|Year : 2018 | Volume
| Issue : 1 | Page : 54-56
Carcinoma cuniculatum of the oral cavity: A diagnostic dilemma
Arya Ajith1, Narayana Subramaniam2, Deepak Balasubramanian2, Krishnakumar Thankappan2, Subramania Iyer2
1 Department of Otorhinolaryngology, Amrita Institute of Medical Sciences, Amrita Vishwa Vidyapeetham, Kochi, Kerala, India
2 Department of Head and Neck Oncology, Amrita Institute of Medical Sciences, Amrita Vishwa Vidyapeetham, Kochi, Kerala, India
|Date of Web Publication||29-Jun-2018|
Dr. Deepak Balasubramanian
Department of Head and Neck Oncology, Amrita Institute of Medical Sciences, Kochi, Kerala
Source of Support: None, Conflict of Interest: None
Carcinoma cuniculatum is a distinct but rare subtype of squamous cell carcinoma, often creating a diagnostic dilemma. Although it is associated with a good prognosis, it is locally aggressive and requires complete treatment. Distinguishing it from similar conditions is crucial to its management. We present our experience of two cases of carcinoma cuniculatum of the oral cavity and a review of literature.
Keywords: Carcinoma cuniculatum, oral cancer, squamous cell carcinoma
|How to cite this article:|
Ajith A, Subramaniam N, Balasubramanian D, Thankappan K, Iyer S. Carcinoma cuniculatum of the oral cavity: A diagnostic dilemma. J Head Neck Physicians Surg 2018;6:54-6
|How to cite this URL:|
Ajith A, Subramaniam N, Balasubramanian D, Thankappan K, Iyer S. Carcinoma cuniculatum of the oral cavity: A diagnostic dilemma. J Head Neck Physicians Surg [serial online] 2018 [cited 2020 Jun 5];6:54-6. Available from: http://www.jhnps.org/text.asp?2018/6/1/54/235626
| Introduction|| |
Carcinoma cuniculatum (CC) is a rare, distinct clinicopathological subtype of squamous cell carcinoma, with fewer than fifty cases reported in English literature. It is characterized by a complex pattern of stratified squamous epithelium without atypia, often having exogenous and endogenous components. Although it associated with a good prognosis, it is more locally aggressive than verrucous carcinoma, a close differential diagnosis, and needs to be understood as a distinct entity for appropriate treatment. We present our experience of two cases and a review of literature.
| Case Reports|| |
A 71-year-old male with no known comorbidities, prior illness, or history of substance abuse presented with complaints of a painful ulcerative lesion on the left side of tongue, noticed a year ago. Multiple biopsies were done from the lesion, which were all inconclusive.
He developed a swelling in the left submandibular region diagnosed as chronic submandibular sialadenitis, with excision of the gland. Ten days later, he noticed purulent discharge from the operated site associated with severe pain. The histopathology of the excised submandibular gland was unremarkable.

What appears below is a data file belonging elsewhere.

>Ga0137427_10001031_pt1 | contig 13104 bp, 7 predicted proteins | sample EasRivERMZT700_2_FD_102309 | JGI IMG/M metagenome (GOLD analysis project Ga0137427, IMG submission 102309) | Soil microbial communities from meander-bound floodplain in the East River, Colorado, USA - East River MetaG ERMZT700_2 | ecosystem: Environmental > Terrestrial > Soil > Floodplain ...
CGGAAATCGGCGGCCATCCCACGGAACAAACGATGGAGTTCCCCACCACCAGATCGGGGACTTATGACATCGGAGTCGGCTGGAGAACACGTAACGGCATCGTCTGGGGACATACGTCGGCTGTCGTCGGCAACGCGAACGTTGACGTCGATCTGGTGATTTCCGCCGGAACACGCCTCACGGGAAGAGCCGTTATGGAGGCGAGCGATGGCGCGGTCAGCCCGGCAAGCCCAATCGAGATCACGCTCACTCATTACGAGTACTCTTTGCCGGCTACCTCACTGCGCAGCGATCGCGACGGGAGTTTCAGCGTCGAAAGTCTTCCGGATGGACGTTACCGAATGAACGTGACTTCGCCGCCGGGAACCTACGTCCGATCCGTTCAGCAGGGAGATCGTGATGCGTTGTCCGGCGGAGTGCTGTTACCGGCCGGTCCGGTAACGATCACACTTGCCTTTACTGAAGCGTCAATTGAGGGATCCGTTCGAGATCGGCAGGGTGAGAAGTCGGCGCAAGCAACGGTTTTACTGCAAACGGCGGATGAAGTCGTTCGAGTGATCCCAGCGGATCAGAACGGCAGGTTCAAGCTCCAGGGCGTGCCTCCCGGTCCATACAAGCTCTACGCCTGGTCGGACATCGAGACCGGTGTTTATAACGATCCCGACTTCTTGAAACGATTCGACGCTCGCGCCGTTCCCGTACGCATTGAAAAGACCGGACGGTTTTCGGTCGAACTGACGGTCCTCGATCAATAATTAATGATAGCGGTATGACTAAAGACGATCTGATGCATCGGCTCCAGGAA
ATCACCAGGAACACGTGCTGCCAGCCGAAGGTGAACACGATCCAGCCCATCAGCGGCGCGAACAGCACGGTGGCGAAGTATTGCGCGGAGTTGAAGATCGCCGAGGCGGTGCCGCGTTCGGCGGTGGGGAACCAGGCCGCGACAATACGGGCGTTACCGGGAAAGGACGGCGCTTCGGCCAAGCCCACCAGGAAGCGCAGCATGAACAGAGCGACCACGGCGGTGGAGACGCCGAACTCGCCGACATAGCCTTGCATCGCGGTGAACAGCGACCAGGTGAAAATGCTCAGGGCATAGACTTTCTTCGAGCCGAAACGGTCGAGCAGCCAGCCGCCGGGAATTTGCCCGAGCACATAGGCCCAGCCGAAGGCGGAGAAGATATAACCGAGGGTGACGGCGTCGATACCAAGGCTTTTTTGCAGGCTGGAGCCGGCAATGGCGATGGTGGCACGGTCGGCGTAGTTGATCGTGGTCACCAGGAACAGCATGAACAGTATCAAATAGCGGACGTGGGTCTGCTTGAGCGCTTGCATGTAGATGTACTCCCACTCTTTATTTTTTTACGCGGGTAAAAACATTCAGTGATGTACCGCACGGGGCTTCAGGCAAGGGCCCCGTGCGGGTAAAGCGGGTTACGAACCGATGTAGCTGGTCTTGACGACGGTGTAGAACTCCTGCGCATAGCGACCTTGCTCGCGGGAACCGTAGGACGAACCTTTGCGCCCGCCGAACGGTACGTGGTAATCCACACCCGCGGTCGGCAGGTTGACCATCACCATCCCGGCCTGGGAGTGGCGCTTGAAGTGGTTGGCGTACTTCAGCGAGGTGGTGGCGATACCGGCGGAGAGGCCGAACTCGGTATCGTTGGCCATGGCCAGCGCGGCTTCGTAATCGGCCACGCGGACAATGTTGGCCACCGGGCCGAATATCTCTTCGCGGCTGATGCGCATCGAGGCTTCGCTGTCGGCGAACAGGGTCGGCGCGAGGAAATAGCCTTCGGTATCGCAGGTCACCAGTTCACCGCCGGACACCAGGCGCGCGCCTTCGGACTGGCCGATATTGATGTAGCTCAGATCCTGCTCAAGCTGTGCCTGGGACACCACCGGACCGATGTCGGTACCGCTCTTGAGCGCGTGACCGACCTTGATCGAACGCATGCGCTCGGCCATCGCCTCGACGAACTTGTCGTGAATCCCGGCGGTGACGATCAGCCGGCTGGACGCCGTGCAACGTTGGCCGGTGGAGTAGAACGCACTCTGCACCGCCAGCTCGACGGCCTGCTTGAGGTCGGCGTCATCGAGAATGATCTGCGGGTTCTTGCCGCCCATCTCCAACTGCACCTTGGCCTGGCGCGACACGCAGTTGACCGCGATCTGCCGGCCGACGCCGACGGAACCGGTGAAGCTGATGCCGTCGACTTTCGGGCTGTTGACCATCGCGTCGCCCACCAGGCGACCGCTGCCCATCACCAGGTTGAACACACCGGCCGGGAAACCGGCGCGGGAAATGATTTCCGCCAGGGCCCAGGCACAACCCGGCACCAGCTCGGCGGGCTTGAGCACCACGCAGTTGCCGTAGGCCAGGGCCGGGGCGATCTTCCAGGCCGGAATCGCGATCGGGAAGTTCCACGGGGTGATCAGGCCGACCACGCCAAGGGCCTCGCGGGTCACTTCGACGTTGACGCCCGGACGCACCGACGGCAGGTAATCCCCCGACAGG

Clinically, he had mild trismus and a tender nodule 1 cm × 1.5 cm in size in the left retromolar trigone with diffuse tenderness in adjacent tongue and tonsillar fossa [Figure 1]. He also had moderate seropurulent discharge from the left submandibular surgical site.
|Figure 1: On examination, patient 1 had mild trismus and a tender nodule 1 cm × 1.5 cm in size in the left retromolar trigone with diffuse tenderness in adjacent tongue and tonsillar fossa|
Click here to view
On imaging, a contrast-enhanced computed tomography (CT) of the head and neck revealed a soft-tissue thickening along the left wall of oropharynx, tonsillar fossa, and adjacent left lateral border of oral tongue, with poor fat plane with submandibular space [Figure 2]. Superiorly, the lesion was extending up to the soft palate and retromolar trigone with ill-defined suspicious erosion of adjacent palate.
|Figure 2: On imaging, a contrast-enhanced computed tomography of the head and neck revealed a soft-tissue thickening along the left wall of oropharynx, tonsillar fossa, and adjacent left lateral border of oral tongue, with poor fat plane with submandibular space|
Click here to view
He underwent examination under anesthesia and frozen section biopsies. Induration was appreciated in the retromolar trigone nodule, adjacent posterior third of the tongue, and left tonsillar fossa. Multiple deep biopsies were inconclusive on frozen section, following which a tonsillectomy was performed for a histological diagnosis. The tonsil specimen showed CC and was verified by two pathologists.
In view of the extent of the oral tongue involved, he underwent subtotal glossectomy with left marginal mandibulectomy, bilateral selective neck dissection (Levels I–IV), and anterolateral thigh free flap reconstruction. His histopathology was reported as CC of the tongue T4N1 with negative margins. He received postoperative radiation of 66 Gy. Four months later, he complained of repeated pain and was found to have some fullness below the reconstructed flap, for which a positron emission tomography-CT was ordered. He had an extensive local recurrence; the multidisciplinary tumor board found him unsuitable for any curative intent therapy, and he was started on oral metronomic chemotherapy.
A 63-year-old male, with no known comorbidities, prior illness, or history of substance abuse, was referred to us with swelling in right ramus of mandible for 6 months. It was diagnosed as odontogenic keratocyst, and he underwent curettage and marsupialization of the same elsewhere. He had a recurrence of the lesion within 2 months and underwent repeat curettage and chemical cauterization with minimal improvement in symptoms, followed by incision and drainage. His symptoms progressively worsened; he had associated pain and trismus. Enucleation of the lesion was performed, and he was referred to us with a discharging sinus for further management.
He was found to have two discharging sinuses in the right cheek with granulomatous discharge. Right cheek and parotid region were found to be inflamed, with tenderness [Figure 3]. Bone sequestrum was expressed on applying pressure, with discharge draining in the right retromolar region. He had mild trismus and no palpable cervical lymphadenopathy.